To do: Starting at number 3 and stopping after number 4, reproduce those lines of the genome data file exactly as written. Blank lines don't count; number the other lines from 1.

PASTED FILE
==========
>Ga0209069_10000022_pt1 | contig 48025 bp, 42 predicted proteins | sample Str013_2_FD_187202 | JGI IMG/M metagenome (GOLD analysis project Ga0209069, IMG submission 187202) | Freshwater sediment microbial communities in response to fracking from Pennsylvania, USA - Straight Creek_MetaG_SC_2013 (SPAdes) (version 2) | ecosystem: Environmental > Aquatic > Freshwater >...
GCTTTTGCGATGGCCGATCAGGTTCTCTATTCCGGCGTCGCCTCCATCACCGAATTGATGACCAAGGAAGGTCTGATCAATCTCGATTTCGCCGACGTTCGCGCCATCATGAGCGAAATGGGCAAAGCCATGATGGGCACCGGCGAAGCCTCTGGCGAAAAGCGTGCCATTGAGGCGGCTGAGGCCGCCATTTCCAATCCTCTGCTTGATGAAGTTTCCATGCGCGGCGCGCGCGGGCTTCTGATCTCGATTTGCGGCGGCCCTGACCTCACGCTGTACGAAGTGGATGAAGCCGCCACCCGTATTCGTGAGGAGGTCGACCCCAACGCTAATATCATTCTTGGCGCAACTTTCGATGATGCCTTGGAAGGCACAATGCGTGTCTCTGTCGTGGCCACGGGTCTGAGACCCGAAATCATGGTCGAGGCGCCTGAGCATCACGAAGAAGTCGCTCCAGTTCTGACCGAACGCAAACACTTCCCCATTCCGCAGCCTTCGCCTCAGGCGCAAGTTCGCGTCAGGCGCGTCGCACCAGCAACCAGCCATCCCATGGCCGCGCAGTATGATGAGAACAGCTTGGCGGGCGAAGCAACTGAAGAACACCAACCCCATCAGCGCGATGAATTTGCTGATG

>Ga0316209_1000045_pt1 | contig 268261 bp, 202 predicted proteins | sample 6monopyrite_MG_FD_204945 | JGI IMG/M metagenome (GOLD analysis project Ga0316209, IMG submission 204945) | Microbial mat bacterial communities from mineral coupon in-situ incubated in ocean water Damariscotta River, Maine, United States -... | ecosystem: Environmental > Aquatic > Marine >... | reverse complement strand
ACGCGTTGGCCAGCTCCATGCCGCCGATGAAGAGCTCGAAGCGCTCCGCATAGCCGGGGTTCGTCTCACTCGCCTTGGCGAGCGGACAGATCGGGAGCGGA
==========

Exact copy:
>Ga0316209_1000045_pt1 | contig 268261 bp, 202 predicted proteins | sample 6monopyrite_MG_FD_204945 | JGI IMG/M metagenome (GOLD analysis project Ga0316209, IMG submission 204945) | Microbial mat bacterial communities from mineral coupon in-situ incubated in ocean water Damariscotta River, Maine, United States -... | ecosystem: Environmental > Aquatic > Marine >... | reverse complement strand
ACGCGTTGGCCAGCTCCATGCCGCCGATGAAGAGCTCGAAGCGCTCCGCATAGCCGGGGTTCGTCTCACTCGCCTTGGCGAGCGGACAGATCGGGAGCGGA